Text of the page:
MONTREAL — Horse owners in a part of western Quebec say the province's language laws are forcing them to lose their only veterinarian at a time when there's already a critical shortage of animal doctors.
Local farmer Chantal Chrétien said she learned in late April that her vet, Melissa Jowett, would have to stop treating her two horses at her farm in Quyon, Que., because her French isn't strong enough to pass the language test required to get a permanent licence.
Chrétien said that with Jowett gone, the closest vet who specializes in horses is about a two-hour drive away — which could potentially put the welfare of animals at risk.
"I’m a good advocate for French. I think there’s a good base in that (language) law," she said in a phone interview. "But when the population and the animals need care, we don’t care which language is spoken."
Chrétien said more than half of residents in the Pontiac region where she lives are native English speakers, and the rest are mostly bilingual. She said Jowett's language skills have never posed a problem.
A petition she started asking the province for an exemption for Jowett had gained more than 6,400 signatures as of Wednesday morning.
Jowett could not be reached for comment. But in a statement provided to The Canadian Press, the U.K.-born veterinarian said she had been working under a temporary licence, which she said can no longer be renewed.
"There have been many vets over the years that have been restricted from working in Quebec because of this, and in this, I am no different," she said in the statement dated April 29.
"Unfortunately, languages are not my forte, and although I get by relatively well due to the anglophone/bilingual nature of the Pontiac and La Peche regions, this does not alter the rules of the (French language office)."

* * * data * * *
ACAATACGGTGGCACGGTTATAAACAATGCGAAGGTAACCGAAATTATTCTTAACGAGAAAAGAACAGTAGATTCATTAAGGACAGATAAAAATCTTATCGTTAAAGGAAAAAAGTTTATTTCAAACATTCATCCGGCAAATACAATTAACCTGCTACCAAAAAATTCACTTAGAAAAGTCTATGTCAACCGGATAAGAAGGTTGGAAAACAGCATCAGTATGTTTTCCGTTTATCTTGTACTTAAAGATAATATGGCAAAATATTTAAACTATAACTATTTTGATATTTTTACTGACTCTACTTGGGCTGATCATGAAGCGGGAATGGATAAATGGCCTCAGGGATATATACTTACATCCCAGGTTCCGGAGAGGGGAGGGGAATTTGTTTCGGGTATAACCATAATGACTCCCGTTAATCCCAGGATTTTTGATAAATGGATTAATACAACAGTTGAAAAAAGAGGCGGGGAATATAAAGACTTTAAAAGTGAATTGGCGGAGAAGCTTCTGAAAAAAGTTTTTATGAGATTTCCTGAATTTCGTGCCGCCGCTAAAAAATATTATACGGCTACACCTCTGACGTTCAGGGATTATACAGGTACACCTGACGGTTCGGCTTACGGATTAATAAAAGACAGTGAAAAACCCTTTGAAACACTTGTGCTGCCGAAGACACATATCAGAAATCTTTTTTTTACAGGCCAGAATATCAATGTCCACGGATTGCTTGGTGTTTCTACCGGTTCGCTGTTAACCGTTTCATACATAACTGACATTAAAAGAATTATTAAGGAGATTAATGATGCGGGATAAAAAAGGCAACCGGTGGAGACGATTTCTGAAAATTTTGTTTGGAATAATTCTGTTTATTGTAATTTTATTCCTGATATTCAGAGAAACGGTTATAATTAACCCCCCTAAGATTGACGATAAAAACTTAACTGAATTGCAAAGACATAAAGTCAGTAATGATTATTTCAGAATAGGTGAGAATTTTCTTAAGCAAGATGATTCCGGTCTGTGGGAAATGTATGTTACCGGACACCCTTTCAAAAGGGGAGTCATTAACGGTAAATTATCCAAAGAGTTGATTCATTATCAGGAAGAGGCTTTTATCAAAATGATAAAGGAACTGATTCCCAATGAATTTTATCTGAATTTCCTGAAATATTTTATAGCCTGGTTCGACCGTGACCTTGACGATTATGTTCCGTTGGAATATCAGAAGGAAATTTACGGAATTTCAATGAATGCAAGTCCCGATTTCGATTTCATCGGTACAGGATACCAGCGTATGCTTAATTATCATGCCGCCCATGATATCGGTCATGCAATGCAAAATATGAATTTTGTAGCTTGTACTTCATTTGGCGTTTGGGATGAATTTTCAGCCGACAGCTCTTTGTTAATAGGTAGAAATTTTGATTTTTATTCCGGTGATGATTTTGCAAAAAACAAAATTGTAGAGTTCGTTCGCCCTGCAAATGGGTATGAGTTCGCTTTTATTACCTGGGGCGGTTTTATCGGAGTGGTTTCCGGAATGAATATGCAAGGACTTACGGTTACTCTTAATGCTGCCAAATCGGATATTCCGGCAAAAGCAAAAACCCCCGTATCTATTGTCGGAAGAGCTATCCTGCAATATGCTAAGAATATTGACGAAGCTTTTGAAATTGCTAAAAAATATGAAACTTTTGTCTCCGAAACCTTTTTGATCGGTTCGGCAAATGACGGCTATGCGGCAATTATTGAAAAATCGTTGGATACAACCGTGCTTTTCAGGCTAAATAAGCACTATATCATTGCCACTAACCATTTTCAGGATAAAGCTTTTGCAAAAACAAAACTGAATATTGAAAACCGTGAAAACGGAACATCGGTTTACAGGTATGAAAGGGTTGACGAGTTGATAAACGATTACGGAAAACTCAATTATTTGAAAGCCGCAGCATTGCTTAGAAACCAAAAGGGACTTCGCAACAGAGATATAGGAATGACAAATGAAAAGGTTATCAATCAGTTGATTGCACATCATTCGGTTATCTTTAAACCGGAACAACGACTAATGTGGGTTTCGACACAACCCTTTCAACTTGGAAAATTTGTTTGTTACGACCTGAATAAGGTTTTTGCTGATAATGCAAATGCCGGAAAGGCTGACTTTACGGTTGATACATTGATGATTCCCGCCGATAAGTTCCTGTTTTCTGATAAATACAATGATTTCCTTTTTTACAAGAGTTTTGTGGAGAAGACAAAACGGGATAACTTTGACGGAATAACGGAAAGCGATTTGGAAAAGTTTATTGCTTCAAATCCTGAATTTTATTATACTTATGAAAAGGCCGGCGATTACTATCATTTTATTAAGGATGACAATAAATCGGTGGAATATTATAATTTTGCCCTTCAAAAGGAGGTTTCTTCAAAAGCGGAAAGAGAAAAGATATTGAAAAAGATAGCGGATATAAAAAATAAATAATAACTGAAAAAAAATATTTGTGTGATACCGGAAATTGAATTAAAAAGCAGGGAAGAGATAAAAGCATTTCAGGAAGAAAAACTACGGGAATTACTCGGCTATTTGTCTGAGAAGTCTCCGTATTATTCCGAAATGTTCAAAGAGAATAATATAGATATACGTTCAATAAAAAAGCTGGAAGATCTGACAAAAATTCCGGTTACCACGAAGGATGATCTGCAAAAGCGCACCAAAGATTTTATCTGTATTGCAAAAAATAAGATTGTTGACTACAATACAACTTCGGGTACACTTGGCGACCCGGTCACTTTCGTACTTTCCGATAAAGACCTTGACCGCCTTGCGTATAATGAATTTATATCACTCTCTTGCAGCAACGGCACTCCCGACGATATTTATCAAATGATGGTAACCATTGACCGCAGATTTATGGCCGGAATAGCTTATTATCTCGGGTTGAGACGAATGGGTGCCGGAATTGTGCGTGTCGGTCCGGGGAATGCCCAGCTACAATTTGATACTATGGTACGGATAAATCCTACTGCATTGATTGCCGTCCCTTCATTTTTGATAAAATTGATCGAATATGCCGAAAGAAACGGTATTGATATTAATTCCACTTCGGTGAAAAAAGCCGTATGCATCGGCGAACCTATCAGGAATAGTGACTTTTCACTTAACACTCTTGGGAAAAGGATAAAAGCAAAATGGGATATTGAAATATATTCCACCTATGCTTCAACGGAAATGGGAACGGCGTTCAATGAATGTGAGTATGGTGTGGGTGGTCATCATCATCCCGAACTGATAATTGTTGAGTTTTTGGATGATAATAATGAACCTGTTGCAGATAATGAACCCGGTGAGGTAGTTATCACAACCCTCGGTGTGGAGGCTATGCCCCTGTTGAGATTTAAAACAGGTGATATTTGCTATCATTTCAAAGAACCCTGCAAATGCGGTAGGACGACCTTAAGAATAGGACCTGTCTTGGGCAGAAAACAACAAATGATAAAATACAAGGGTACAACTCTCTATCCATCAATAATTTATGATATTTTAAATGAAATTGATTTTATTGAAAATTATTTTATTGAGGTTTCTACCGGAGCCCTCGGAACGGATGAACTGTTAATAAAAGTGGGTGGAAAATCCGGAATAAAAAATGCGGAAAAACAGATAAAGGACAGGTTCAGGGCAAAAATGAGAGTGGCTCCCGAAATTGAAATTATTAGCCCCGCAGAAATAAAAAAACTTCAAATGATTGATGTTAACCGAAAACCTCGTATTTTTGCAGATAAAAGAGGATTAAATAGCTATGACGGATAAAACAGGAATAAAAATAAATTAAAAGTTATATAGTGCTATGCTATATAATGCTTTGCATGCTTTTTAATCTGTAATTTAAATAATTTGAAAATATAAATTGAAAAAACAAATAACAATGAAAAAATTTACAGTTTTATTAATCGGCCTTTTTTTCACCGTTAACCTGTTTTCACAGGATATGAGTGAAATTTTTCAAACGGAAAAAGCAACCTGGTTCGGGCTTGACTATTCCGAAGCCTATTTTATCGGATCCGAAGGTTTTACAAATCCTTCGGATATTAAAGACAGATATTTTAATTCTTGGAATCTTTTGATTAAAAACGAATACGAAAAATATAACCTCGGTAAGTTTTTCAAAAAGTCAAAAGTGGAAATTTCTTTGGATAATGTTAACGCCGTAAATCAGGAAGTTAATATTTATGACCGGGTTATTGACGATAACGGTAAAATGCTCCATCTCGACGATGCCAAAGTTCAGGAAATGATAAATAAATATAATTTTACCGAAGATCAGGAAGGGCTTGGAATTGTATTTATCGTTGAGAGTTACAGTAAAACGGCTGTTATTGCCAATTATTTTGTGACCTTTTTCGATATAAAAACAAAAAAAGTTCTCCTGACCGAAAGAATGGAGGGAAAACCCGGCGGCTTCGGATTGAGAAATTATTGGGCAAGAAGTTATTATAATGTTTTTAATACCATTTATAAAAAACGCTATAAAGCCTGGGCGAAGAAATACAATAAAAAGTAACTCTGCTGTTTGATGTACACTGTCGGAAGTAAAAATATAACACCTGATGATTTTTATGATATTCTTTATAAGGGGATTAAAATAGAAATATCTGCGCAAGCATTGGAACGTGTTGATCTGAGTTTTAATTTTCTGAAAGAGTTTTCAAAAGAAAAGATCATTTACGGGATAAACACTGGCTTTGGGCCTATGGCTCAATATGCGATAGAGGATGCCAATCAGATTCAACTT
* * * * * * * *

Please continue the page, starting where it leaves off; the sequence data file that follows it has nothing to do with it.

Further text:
Jowett added that she has been discussing with Quebec's veterinary order to see if an exemption is possible, but she says there's no indication one will be granted.
The rules state that a vet can receive a temporary one-year licence that can be extended three times — giving them four years to pass the language test needed to get a permanent permit from the province's order of veterinarians.
Quebec's language watchdog, l'Office québécois de la langue française, says that while licensing is up to professional orders, there is "no provision that allows the Office to exempt a candidate from passing the French exam."
The news comes as Quebec continues to struggle with a lack of veterinarians that has been made worse by the fallout from the COVID-19 pandemic.
In her statement, Jowett said that, besides the issue with the licence, the pressure of being the area's only veterinarian who treats horses has pushed her "dangerously close to burnout."
"There was no support; no team members to give relief emergency cover for the equine work; I was regularly having to refer cases which I would have been able to deal with had I had access to appropriate equipment and assistance," she wrote.
Gaston Rioux, the president of Quebec's order of veterinarians, said Jowett's description of her work is unfortunately common.
He said there is only one university in Quebec that trains vets, and more people have adopted animals during the pandemic when health restrictions also limited how many animals vets can could treat.
He said vets have large overhead costs, often work alone, have to be on call nights and weekends and sometimes face anger or harassment from clients who are upset with outcomes or fees. A survey of 2,800 vets taken a year and a half ago found that 53 per cent of them were considering shifting jobs or leaving the profession altogether, he said.
In that context, he said to lose a vet such as Jowett would be too bad, especially because she works in an area where many people speak English.
"On our side, we want to be in solution mode," he said in a phone interview. "If there's a possibility to allow her to keep practising in Quebec, that's certainly what we'd like."
On the other hand, he said that professional orders in Quebec are bound by the province's language laws, and it's unclear what he can do in this case.
Rioux said the order is working on other solutions to relieve the pressure on vets, including allowing more work to be delegated to technicians, recruiting foreign-trained vets and adding another campus where candidates can study veterinary medicine.
This report by The Canadian Press was first published May 11, 2022.
Morgan Lowrie, The Canadian Press